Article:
Reflections | Appreciating nature and saving a life at Shady Creek River

Shady Creek River during sunset with haze over the water in July 2021. (Shannon Lorusso)

Three friends bumping along a long, narrow road in a silver Honda Civic — on our way to Shady Creek River, Georgia. We arrive in style at a gravel parking lot, churning a big cloud of dust from our tires. Piling out, we gather our stuff. And there is a lot of it — towels, Eno hammocks, picnic blankets, snacks, water, speakers. You name it, we have it.

The sun beats down on Shady Creek River.
The river and various branches in high tide in July, 2021. (Shannon Lorusso)

Shadows cover the path to the river, protecting us from the scorching sun. I feel the sweat running down my back as I readjust the basket under my arm. Skirting a big branch, beds of clay, and lines of rock, we arrive at our destination: A flat patch of grass overlooking the river — perfect. With picnic blankets spread and the Eno set up, I hop into the hammock and look up.

The water oak on each end of the hammock leans at the perfect angle to cover the space around me with a cool shade. I watch the branches above me, each twisted in its own unique way. They looked almost like the towering branches I would climb as a child when my babysitter took me to a local park. I’d climb a magnolia tree, take home its white blossom as a prize, and watch it wither away on my bedside table.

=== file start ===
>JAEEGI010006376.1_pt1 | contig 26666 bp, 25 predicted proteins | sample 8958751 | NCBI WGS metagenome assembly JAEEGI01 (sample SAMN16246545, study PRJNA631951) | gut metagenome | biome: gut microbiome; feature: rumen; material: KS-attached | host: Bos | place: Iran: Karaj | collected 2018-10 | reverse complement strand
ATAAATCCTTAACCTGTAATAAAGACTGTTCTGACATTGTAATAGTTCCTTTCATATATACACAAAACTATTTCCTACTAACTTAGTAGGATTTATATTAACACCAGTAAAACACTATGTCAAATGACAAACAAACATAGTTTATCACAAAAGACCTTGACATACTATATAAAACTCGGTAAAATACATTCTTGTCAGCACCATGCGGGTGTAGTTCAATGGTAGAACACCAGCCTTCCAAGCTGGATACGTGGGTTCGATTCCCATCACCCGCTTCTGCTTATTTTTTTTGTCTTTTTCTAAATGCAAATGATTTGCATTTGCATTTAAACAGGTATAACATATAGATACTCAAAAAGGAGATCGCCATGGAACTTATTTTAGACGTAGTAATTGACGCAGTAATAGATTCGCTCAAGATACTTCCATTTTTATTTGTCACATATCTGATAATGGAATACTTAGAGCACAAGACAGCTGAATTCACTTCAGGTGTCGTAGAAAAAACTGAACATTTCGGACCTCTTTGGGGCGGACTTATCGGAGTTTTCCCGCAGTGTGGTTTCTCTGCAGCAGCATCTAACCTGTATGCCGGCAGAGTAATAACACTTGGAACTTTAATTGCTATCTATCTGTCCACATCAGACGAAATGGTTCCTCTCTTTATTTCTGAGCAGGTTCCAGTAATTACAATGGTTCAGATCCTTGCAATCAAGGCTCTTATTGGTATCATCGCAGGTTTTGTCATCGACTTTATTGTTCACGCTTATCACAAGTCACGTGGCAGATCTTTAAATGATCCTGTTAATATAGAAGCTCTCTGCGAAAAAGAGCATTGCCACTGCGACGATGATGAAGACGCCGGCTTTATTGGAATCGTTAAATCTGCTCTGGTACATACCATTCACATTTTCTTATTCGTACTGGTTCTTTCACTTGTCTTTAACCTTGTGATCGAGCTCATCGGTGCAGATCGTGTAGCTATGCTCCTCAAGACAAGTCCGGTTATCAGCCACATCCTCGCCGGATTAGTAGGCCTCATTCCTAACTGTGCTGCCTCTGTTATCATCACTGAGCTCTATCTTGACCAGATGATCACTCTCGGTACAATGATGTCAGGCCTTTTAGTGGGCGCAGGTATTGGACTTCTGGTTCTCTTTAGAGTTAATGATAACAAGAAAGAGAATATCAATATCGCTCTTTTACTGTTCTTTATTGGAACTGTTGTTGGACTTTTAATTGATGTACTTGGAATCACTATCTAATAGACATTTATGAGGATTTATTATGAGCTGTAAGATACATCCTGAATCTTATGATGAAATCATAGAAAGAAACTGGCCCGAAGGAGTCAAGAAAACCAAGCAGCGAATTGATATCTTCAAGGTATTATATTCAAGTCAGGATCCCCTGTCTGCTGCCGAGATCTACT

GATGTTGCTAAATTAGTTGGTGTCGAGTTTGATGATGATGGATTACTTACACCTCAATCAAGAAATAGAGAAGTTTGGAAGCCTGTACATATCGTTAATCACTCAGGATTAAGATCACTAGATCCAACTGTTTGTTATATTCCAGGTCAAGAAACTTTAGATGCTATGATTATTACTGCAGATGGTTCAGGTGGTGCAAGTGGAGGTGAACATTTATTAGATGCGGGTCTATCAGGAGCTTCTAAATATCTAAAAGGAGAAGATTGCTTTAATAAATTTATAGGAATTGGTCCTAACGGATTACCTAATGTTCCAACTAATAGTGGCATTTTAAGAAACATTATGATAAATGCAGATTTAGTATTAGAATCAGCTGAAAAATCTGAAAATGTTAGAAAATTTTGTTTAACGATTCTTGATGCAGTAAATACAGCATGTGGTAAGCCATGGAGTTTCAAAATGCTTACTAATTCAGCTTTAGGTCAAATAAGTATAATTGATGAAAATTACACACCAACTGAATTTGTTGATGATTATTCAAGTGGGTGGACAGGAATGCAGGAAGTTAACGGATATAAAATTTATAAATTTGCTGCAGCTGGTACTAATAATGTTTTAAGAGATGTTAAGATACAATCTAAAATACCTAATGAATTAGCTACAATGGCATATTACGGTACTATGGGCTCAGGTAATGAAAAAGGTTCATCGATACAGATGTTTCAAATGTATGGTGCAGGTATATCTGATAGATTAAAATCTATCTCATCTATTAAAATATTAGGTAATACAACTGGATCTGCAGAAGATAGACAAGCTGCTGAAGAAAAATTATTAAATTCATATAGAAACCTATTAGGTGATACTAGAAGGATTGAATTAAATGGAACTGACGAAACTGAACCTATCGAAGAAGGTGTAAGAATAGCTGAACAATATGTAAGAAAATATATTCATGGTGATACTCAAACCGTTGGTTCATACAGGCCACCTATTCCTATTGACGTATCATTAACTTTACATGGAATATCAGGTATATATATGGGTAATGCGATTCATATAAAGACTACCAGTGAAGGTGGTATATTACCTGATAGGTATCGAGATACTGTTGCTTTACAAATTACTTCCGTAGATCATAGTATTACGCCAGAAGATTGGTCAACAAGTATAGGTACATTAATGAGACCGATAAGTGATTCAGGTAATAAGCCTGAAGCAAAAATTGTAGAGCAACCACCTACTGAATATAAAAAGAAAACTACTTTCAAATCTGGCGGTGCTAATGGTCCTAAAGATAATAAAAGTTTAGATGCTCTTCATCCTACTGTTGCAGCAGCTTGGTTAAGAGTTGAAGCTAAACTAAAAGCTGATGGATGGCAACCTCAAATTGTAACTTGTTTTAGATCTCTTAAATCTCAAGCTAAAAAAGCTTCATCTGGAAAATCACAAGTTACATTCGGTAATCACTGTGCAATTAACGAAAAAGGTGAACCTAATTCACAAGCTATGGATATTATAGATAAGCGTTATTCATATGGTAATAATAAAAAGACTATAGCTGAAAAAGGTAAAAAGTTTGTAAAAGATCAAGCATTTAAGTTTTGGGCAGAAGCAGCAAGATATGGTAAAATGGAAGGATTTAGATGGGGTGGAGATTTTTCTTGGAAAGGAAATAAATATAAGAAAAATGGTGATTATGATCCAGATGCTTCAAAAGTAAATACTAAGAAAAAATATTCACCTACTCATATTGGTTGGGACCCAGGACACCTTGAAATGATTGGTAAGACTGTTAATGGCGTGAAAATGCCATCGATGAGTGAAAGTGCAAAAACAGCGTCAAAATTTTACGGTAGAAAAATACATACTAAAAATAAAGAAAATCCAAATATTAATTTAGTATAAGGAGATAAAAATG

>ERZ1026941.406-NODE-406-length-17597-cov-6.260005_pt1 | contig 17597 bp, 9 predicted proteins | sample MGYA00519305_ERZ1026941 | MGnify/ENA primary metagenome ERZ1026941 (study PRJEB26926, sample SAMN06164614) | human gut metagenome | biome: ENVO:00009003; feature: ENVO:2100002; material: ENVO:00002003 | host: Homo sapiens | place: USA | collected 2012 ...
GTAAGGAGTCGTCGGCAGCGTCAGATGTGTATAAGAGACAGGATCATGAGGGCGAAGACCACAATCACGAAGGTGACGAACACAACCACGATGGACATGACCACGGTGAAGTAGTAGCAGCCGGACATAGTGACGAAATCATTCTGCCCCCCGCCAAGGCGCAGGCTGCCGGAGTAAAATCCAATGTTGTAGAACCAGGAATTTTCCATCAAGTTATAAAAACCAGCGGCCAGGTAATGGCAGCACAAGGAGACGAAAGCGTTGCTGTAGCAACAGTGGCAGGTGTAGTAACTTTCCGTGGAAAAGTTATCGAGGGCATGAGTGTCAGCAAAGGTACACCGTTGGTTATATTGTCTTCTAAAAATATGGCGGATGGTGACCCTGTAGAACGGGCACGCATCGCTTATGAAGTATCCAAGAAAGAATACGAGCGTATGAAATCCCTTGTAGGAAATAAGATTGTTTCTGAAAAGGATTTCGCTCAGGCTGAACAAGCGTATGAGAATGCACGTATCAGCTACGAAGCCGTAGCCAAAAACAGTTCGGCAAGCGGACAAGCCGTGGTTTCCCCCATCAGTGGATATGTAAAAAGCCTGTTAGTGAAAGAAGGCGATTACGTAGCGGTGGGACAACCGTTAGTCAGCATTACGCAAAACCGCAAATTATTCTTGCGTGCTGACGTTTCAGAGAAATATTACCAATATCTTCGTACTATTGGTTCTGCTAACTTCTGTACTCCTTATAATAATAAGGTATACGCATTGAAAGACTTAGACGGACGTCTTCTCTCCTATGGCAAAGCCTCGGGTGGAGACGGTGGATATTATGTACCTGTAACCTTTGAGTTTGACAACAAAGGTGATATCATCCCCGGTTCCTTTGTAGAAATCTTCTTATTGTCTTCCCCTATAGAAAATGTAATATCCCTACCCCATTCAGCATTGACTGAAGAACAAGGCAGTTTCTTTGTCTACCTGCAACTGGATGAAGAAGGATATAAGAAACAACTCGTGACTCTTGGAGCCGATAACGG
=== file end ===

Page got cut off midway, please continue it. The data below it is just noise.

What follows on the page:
The sun shines through leaves and reflects on the water.
A view from the hammock in July 2021. 
(Shannon Lorusso)

My daydream doesn’t last. I hear a loud, "OMG Josh, stop!” There are four teenagers horsing around near the river. One, a girl, is pushed into the water. She quickly finds herself in the middle of the river. The current is strong and fast-flowing and she is pulled away. I jump out the Eno, and with my friends, we run to the river, to a point where we might be able to reach to her.

I see a protruding branch from a tree. I grab it, break it, and carry it to the river's edge. Along with my friends, we stick it out just in time. The girl grabs it, and manages to stumble out onto the rocks near the river, safe.

After thanking us, she returns to her friends. I crawl back into my Eno, exhausted. I look up at the branches above me again — this time with a new appreciation for them. This tree that I am lying under must have seen so much: children clambering up, teenagers breaking its branches, and adults slumbering in hammocks. And so, as the music from our speaker begins to play again, I silently thank this tree.

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